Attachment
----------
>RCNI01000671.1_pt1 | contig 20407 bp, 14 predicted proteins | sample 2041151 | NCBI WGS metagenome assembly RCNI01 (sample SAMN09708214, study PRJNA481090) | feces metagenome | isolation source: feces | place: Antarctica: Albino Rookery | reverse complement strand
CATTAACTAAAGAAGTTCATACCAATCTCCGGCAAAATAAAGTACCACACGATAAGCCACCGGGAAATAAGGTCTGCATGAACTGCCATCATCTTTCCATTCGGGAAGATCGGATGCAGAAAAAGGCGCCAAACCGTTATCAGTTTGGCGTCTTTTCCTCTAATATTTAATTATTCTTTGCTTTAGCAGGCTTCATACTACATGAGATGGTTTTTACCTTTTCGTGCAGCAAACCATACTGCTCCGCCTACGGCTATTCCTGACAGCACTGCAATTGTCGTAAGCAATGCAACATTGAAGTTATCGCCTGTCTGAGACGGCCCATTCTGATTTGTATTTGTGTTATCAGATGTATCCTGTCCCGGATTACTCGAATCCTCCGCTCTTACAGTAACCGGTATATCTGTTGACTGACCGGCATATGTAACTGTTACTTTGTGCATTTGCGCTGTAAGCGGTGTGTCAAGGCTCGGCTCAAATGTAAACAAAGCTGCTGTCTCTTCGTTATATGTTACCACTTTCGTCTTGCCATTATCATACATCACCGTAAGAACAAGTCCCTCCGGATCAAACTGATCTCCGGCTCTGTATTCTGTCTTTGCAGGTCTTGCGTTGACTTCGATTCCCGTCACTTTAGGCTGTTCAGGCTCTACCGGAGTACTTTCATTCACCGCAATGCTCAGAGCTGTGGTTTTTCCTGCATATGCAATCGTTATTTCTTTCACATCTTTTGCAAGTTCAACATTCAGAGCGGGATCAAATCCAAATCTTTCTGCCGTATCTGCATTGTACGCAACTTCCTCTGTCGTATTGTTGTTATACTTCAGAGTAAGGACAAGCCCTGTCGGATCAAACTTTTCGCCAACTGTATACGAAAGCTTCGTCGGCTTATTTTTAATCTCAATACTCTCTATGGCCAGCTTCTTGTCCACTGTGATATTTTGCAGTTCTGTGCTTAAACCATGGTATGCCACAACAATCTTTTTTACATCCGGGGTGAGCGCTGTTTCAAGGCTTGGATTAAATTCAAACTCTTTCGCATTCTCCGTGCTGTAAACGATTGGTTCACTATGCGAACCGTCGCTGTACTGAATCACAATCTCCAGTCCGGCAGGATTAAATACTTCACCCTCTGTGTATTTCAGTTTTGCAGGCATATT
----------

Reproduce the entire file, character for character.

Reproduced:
>RCNI01000671.1_pt1 | contig 20407 bp, 14 predicted proteins | sample 2041151 | NCBI WGS metagenome assembly RCNI01 (sample SAMN09708214, study PRJNA481090) | feces metagenome | isolation source: feces | place: Antarctica: Albino Rookery | reverse complement strand
CATTAACTAAAGAAGTTCATACCAATCTCCGGCAAAATAAAGTACCACACGATAAGCCACCGGGAAATAAGGTCTGCATGAACTGCCATCATCTTTCCATTCGGGAAGATCGGATGCAGAAAAAGGCGCCAAACCGTTATCAGTTTGGCGTCTTTTCCTCTAATATTTAATTATTCTTTGCTTTAGCAGGCTTCATACTACATGAGATGGTTTTTACCTTTTCGTGCAGCAAACCATACTGCTCCGCCTACGGCTATTCCTGACAGCACTGCAATTGTCGTAAGCAATGCAACATTGAAGTTATCGCCTGTCTGAGACGGCCCATTCTGATTTGTATTTGTGTTATCAGATGTATCCTGTCCCGGATTACTCGAATCCTCCGCTCTTACAGTAACCGGTATATCTGTTGACTGACCGGCATATGTAACTGTTACTTTGTGCATTTGCGCTGTAAGCGGTGTGTCAAGGCTCGGCTCAAATGTAAACAAAGCTGCTGTCTCTTCGTTATATGTTACCACTTTCGTCTTGCCATTATCATACATCACCGTAAGAACAAGTCCCTCCGGATCAAACTGATCTCCGGCTCTGTATTCTGTCTTTGCAGGTCTTGCGTTGACTTCGATTCCCGTCACTTTAGGCTGTTCAGGCTCTACCGGAGTACTTTCATTCACCGCAATGCTCAGAGCTGTGGTTTTTCCTGCATATGCAATCGTTATTTCTTTCACATCTTTTGCAAGTTCAACATTCAGAGCGGGATCAAATCCAAATCTTTCTGCCGTATCTGCATTGTACGCAACTTCCTCTGTCGTATTGTTGTTATACTTCAGAGTAAGGACAAGCCCTGTCGGATCAAACTTTTCGCCAACTGTATACGAAAGCTTCGTCGGCTTATTTTTAATCTCAATACTCTCTATGGCCAGCTTCTTGTCCACTGTGATATTTTGCAGTTCTGTGCTTAAACCATGGTATGCCACAACAATCTTTTTTACATCCGGGGTGAGCGCTGTTTCAAGGCTTGGATTAAATTCAAACTCTTTCGCATTCTCCGTGCTGTAAACGATTGGTTCACTATGCGAACCGTCGCTGTACTGAATCACAATCTCCAGTCCGGCAGGATTAAATACTTCACCCTCTGTGTATTTCAGTTTTGCAGGCATATT